Weekend Diversion: Obsession, for cats?

The cologne marketed to men as “catnip for women” actually works. Only, not on women, but on jungle cats.


“The impact of an attacking tiger can be compared to that of a piano falling on you from a second story window. But unlike the piano, the tiger is designed to do this, and the impact is only the beginning.” -John Vaillant

Everyone has something (or multiple things) they’re obsessed with. Something they can’t seem to stop thinking about for long; something they can’t stay away from; something that they continue to return to or can’t quite quit. Have a listen to Suede sing about their experience with it in their song, Obsessions,

while you consider that this isn’t a quality exclusive to humans. Sure, we like to pretend we’re the only ones, and we often try and market something irresistible as an obsession. Those of you who remember the late 1980s/early 1990s might even recall a cologne that marketed exactly that.

Image credit: Mario Sorrenti / Calvin Klein, featuring Kate Moss.

As it turns out, colognes or perfumes might be a good way to get you noticed, which can be for better or for worse, depending on whose nostrils you interact with. There are very few scents that all humans adore, and even fewer that one would actually say we’re obsessed with.

But the same is not true for other creatures.

Image credit: National Geographic.

If you’ve ever had a cat that reacts to catnip, you might not be surprised to learn that big cats — tigers, leopards, jaguars, cheetahs and more — can react strongly to certain scents. What might surprise you is that colognes and perfumes that humans use in general tend to actually be those scents.

Image credit: National Geographic / Wildlife Conservation Society.

If you wear a cologne or perfume as a zookeeper, you’re quite likely to be approached — interestedly (which is not a good thing) — by one or more of these big cats. Apparently, “interesting smells” are something that big cats love to rub up against, making it part of their own natural scent. And one of the most powerful, consistently “interesting” smells?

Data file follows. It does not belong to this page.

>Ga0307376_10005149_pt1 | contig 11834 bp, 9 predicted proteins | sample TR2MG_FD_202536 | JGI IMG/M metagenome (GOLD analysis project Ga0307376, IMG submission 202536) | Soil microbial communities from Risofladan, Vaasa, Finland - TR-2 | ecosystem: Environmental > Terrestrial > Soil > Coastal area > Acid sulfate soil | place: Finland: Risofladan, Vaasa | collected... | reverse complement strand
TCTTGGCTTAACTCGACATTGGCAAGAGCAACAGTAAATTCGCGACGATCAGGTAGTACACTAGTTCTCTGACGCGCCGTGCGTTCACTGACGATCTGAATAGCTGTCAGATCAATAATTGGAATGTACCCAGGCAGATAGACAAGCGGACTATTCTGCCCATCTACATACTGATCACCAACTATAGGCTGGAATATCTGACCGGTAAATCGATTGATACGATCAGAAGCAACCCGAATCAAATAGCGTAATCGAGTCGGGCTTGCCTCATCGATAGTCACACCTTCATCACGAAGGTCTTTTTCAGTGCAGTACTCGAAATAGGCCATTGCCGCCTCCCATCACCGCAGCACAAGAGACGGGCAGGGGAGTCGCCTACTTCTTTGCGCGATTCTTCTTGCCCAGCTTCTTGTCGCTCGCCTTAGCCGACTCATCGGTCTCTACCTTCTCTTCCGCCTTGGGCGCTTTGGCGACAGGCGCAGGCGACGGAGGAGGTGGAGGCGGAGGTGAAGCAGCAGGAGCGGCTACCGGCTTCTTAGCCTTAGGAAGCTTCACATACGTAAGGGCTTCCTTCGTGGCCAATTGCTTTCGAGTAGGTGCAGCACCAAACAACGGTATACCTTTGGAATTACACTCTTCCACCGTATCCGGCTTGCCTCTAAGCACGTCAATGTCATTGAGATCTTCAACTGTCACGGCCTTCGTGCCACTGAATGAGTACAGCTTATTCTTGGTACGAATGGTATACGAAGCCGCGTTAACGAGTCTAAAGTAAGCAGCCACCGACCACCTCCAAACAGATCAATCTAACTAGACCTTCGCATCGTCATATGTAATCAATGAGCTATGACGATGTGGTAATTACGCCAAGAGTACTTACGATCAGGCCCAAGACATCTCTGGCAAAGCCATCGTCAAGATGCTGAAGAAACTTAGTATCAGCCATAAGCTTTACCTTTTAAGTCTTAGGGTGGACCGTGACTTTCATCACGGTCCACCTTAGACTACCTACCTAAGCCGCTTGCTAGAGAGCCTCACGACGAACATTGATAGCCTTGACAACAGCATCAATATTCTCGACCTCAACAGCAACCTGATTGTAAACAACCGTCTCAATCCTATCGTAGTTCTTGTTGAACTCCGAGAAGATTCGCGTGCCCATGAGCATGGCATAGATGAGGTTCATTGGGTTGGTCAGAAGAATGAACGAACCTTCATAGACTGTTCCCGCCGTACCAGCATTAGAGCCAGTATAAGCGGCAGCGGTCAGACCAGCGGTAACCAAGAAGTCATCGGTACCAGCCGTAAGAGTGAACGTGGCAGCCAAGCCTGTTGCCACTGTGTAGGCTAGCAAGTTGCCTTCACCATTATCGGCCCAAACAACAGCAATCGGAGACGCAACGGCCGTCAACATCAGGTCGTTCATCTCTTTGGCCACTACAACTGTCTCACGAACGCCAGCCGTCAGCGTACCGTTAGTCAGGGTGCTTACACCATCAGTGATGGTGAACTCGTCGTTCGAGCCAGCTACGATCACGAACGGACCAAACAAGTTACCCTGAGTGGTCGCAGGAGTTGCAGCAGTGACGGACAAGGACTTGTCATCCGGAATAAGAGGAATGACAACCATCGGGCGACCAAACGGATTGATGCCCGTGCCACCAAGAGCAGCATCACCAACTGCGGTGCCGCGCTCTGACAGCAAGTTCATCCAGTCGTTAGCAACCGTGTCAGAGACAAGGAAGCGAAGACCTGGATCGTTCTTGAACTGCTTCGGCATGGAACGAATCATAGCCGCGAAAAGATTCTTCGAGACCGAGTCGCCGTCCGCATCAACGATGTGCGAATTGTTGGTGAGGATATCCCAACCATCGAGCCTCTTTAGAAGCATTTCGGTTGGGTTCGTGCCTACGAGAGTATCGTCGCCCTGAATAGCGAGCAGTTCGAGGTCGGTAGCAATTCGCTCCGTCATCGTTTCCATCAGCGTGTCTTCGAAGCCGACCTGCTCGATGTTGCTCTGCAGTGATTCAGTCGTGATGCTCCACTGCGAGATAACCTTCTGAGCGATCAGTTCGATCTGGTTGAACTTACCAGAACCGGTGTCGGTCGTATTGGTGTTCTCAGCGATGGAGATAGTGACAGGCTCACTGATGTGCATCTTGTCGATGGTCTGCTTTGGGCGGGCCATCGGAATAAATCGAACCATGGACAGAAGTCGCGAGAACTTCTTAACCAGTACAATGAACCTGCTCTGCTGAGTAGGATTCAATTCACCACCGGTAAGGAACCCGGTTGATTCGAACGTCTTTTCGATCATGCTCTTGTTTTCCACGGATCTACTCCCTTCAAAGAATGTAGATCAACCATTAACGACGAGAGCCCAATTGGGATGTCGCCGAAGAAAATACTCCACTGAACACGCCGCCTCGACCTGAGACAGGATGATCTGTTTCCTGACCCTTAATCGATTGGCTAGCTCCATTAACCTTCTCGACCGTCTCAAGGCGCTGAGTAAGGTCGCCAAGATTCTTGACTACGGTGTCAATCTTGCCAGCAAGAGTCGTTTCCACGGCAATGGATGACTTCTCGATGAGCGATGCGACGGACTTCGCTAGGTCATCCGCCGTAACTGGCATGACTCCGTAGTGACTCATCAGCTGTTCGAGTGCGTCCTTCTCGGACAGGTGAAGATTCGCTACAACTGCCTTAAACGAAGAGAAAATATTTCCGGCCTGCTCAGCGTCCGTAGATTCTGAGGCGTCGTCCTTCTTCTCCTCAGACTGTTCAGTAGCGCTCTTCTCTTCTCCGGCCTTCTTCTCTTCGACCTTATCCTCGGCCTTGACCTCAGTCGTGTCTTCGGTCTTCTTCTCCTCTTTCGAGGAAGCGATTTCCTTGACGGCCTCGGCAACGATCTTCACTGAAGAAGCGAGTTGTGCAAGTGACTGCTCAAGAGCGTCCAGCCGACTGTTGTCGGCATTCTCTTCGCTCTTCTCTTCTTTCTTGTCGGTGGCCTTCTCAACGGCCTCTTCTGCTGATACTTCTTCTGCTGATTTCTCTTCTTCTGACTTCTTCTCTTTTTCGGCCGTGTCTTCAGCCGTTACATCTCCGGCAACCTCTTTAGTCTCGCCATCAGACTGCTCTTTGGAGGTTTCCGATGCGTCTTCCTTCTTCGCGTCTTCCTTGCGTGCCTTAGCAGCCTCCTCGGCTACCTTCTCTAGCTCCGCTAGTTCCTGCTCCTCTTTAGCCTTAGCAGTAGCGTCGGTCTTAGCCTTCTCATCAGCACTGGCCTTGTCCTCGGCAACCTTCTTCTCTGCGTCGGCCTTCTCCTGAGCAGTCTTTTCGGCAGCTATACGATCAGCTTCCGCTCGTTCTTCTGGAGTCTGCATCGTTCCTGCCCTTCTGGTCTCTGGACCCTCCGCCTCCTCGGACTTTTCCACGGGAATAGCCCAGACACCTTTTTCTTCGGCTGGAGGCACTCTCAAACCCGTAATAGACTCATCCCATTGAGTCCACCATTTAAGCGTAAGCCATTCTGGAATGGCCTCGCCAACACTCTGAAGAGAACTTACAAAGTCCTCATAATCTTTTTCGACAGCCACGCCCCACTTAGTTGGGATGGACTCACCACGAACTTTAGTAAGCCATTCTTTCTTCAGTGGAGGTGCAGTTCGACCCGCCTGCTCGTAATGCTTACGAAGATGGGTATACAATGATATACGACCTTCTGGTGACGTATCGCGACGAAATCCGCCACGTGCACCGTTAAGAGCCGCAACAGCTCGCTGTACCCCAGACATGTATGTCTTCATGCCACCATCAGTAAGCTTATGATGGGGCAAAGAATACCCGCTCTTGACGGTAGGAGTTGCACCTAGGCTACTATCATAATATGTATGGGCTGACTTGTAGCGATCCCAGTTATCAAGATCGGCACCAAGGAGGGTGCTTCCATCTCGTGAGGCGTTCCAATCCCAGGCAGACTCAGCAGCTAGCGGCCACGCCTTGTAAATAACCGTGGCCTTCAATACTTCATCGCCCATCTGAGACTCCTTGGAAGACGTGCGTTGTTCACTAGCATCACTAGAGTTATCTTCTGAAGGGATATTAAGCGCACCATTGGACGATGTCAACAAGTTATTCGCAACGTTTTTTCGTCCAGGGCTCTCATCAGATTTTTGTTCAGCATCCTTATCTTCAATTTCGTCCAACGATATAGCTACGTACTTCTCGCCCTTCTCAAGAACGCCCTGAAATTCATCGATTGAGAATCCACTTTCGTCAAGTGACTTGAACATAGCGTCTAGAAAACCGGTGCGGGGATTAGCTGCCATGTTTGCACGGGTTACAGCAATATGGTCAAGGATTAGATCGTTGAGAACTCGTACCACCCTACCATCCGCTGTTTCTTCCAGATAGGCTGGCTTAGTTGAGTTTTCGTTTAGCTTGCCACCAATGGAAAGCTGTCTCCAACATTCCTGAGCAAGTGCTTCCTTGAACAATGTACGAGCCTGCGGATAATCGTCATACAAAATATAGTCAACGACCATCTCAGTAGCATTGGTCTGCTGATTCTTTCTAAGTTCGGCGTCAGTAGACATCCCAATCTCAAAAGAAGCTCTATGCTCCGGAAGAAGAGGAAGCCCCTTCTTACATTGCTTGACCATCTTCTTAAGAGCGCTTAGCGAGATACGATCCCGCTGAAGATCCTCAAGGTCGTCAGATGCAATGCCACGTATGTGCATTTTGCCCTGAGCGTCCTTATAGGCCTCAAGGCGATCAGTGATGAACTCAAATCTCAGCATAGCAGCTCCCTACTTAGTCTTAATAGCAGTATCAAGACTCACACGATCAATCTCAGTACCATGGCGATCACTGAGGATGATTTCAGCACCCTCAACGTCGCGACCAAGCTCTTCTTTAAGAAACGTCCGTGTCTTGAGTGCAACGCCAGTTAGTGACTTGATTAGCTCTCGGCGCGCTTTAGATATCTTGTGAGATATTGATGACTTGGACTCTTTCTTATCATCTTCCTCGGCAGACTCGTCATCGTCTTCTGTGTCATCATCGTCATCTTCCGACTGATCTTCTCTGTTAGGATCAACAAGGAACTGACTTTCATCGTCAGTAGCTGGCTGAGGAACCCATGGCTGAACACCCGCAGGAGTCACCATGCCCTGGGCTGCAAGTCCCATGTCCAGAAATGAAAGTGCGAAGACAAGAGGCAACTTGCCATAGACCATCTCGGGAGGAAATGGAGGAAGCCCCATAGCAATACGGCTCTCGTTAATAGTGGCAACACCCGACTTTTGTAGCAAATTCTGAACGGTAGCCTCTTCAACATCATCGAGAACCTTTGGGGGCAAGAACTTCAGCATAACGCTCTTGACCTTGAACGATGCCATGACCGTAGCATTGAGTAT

Calvin Klein’s Obsession for men.

Image credit: National Geographic.

As Pat Thomas, general curator for the Wildlife Conservation Society says,

“Big cats engage in cheek rubbing behavior to either deposit scent, or pick up scents from other cats, there’s very likely a territorial component to that, enabling them to mark territories, and there’s some evidence that they’re also picking up reproductive cues from members of the opposite sex.”
Image credit: National Geographic Digital Motion.

One of the most remarkable applications of this? In the Maya Biosphere Reserve in Guatemala, a protected forest of 8,100 acres, there are an unknown number of wild jaguars. Researchers have set up cameras to take a census of them, but jaguars often move through the region too quickly to get good images of their unique spot patterns, and show little interest in the cameras themselves.

But applying Obsession for men changed all of that.

Image credit: National Geographic.

As Roan Balas McNab, a Wildlife Conservation Society program director in Guatemala said,

“We’re just starting to get an idea of how jaguars behave in their habitat. Before we used Obsession for Men we weren’t able to get these images at all.”
Image credit: National Geographic.

The combination of civetone — a chemical that used to be extracted from a small nocturnal mammal — and vanilla is likely the culprit, as the cats detect the civetone and seek to replace it with their own scent, often licking the civetone off and then engaging in that classic “rubbing” behavior. According to Miguel Ordeñana (as interviewed by Jason Goldman),

“What we think is that the civetone resembles some sort of territorial marking to the jaguar, and so it responds by rubbing its own scent on it.”
Images credit: National Geographic.

Interestingly enough, some perfumes or colognes — and some two dozen were tested — can hold a big cat’s interest for only two or three seconds, but Obsession for men? Seems to work with Cheetahs at the Bronx Zoo for upwards of 11 minutes at a time.

Have a watch of the full National Geographic video to see what else we’ve learned!

While scientists were initially afraid to release this information, given the potential of poachers using it, they eventually decided that the spread of knowledge was more important than the fears of it being abused. Coupled with the fact that this is far more effective on animals either in captivity or in limited, isolated areas, I’m pleased that information wins out in the end.

I hope you enjoyed this unusual application of the vanity industry, and now you know how to drive some of the most wild zoo animals… wild, and you don’t even need a live civet to do it!


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